They always say that prevention is better than cure, and hence preserving the skin and protecting it from the scorching sun helps to keep the skin safe and away from skin diseases.
On the other hand, we must follow and note the changes that occur on the skin, such as blisters and spots, especially those that are red-brown in color, and also those that feel rough, as these spots can be infections with scales formed as a result of damage The skin from the sun's rays, doctors call it " solar keratosis or actinic keratosis."
Solar keratosis is a change in the skin caused by sunburn, and its symptoms include the appearance of some skin changes such as keratoses, rough or scaly areas, or scars, especially in areas most exposed to sunlight such as the forehead, nose or ear.
Although these skin infections and spots are very common and do not usually pose health risks, there is a small chance that they will turn into a type of skin cancer, known as squamous cell carcinoma (a type of skin cell ), according to dermatologist Dr. Dirk. Schadendorf.
Spots usually appear on parts of the body that are often exposed to ultraviolet radiation from sunlight, and accumulate over a person's life. Among these exposed parts: the forehead, nose, back of the hands, arms, and the bald spot in the head.
And dermatologist Marion Moores Karby explains that such a condition usually appears after one exceeds the age of 50 or 60 years.
As for Schadendorff, “the more you protect yourself from the sun, the better for your skin,” so ideally you should apply sunscreen, such as a sunscreen or lotion, and wear a wide-brimmed hat on sunny days.
If you neglect to take such preventive precautions for a period of years, your skin is at risk of developing one or more "solar keratosis" spots. "The longer this keratosis lasts, the more dangerous it is" because damaged skin can develop into a localized, malignant tumor, warns Moores-Carpe.
She adds that this matter should not be taken lightly, because it can penetrate the skin deeply and is relatively difficult to treat, and advises early visiting a dermatologist to examine the scaly spots and red color of the skin.
There are different ways to treat solar keratosis, for example by using an ointment prescribed by the specialist doctor placed on the affected skin areas, and Schadendorff says, "Another treatment option is chemical peeling."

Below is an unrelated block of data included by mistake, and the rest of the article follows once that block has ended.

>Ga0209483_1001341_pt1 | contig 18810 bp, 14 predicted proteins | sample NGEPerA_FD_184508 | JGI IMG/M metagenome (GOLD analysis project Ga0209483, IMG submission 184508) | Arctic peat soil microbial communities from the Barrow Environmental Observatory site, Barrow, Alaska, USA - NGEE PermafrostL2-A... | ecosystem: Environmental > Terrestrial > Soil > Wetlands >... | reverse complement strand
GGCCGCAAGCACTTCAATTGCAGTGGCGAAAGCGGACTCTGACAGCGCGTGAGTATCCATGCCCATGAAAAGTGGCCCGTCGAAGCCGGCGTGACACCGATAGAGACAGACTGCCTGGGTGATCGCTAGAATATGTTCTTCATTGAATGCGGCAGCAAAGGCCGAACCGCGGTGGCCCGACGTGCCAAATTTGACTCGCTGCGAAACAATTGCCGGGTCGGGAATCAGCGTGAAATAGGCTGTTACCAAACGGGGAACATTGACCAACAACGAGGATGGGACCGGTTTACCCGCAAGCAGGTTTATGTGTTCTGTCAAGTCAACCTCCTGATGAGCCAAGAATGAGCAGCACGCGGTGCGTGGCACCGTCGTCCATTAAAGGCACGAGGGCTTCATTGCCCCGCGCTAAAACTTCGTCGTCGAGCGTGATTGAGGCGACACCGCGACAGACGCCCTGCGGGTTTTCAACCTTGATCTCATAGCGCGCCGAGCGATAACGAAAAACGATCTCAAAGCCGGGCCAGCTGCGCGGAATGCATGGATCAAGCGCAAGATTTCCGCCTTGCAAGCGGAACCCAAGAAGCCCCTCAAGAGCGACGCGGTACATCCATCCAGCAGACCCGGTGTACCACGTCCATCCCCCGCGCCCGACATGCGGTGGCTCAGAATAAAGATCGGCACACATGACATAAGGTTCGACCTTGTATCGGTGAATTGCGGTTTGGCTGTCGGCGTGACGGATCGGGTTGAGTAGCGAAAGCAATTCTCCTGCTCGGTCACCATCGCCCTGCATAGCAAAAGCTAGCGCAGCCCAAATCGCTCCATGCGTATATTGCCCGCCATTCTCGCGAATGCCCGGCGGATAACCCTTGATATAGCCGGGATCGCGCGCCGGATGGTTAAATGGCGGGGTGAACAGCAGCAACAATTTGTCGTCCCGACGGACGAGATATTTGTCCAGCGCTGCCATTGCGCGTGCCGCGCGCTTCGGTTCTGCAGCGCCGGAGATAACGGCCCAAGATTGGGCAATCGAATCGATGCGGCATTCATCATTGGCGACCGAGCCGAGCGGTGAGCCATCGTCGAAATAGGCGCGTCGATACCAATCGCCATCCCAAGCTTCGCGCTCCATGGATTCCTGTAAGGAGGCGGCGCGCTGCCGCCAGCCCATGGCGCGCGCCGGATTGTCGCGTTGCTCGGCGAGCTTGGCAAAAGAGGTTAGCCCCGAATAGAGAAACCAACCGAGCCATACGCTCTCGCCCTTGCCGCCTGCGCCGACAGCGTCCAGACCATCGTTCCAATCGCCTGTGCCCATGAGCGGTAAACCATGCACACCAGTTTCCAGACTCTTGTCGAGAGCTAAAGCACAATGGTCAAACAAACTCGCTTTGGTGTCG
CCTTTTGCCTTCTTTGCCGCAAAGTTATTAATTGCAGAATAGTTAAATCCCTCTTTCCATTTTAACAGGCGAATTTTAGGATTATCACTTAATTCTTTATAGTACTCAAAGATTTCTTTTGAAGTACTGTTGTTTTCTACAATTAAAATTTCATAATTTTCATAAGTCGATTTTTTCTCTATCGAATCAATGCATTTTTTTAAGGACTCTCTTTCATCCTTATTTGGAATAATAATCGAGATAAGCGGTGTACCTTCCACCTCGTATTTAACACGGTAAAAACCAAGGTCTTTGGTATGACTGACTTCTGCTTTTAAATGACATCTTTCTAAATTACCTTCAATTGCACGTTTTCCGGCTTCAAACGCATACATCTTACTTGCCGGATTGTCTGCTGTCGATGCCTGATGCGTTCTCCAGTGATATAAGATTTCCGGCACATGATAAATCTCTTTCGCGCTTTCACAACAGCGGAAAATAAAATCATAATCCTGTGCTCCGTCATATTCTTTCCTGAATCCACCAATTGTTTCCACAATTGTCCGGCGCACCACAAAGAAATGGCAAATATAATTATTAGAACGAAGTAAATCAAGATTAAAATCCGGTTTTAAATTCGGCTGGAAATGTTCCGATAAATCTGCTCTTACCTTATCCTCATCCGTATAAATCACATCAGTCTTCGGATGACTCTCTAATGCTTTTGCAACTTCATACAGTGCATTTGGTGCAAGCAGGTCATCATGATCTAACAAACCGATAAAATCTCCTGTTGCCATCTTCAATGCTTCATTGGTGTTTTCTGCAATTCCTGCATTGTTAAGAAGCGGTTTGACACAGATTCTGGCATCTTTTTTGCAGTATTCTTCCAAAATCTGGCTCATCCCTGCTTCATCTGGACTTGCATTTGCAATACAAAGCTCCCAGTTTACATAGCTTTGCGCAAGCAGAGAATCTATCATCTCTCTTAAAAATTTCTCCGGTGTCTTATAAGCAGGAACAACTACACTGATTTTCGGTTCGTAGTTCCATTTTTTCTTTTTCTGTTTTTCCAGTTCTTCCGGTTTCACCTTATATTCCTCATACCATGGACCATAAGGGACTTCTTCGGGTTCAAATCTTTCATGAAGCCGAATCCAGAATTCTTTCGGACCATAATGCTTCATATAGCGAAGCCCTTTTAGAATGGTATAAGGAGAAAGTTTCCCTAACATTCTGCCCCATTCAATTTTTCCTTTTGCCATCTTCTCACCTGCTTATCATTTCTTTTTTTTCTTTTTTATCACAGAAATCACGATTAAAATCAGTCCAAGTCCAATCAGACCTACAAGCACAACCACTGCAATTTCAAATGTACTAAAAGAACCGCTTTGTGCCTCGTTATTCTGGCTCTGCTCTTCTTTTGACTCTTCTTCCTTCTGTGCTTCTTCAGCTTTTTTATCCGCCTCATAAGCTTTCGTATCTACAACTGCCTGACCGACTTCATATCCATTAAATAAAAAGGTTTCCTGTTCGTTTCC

Squamous cell freezing
Another method of treatment is cryogenics, whereby squamous cells are frozen with liquid nitrogen, which turns them into blisters that eventually fall off, but Moores Karby points out that the disadvantage of this procedure is that it often leaves white spots.
The doctor believes that it is better to use a solution to chemically burn the affected skin, and says that it is a method that works well when the squamous cells are small.
There is another treatment method where the doctor can remove the damaged skin by scraping it or getting rid of it with a laser, and Moores Karby says that a tissue sample must first be taken to determine the depth of the skin damage, and if the damage is somewhat deep, then it can be removed through surgery affected tissue.
And Shadendorf indicates that there is another option that is phototherapy, where an ointment is placed on the skin, and allowed to permeate the skin for up to 4 hours, then the skin is exposed to a special light for several minutes, and this process may be painful and cause a kind of tingling, But the skin eventually becomes smooth and free of scars.
The best method of treatment depends on the condition of the patient, and Schadendorf says: the patient must realize that regardless of the treatment, it does not always achieve recovery, but it usually provides temporary relief. The treatment softens the skin, but the condition can recur again.
If you want to avoid solar keratosis treatment, you should take precautions early, and protect yourself from the sun's rays, and it is best to avoid ultraviolet rays when they are very strong, which is often between noon and three in the afternoon.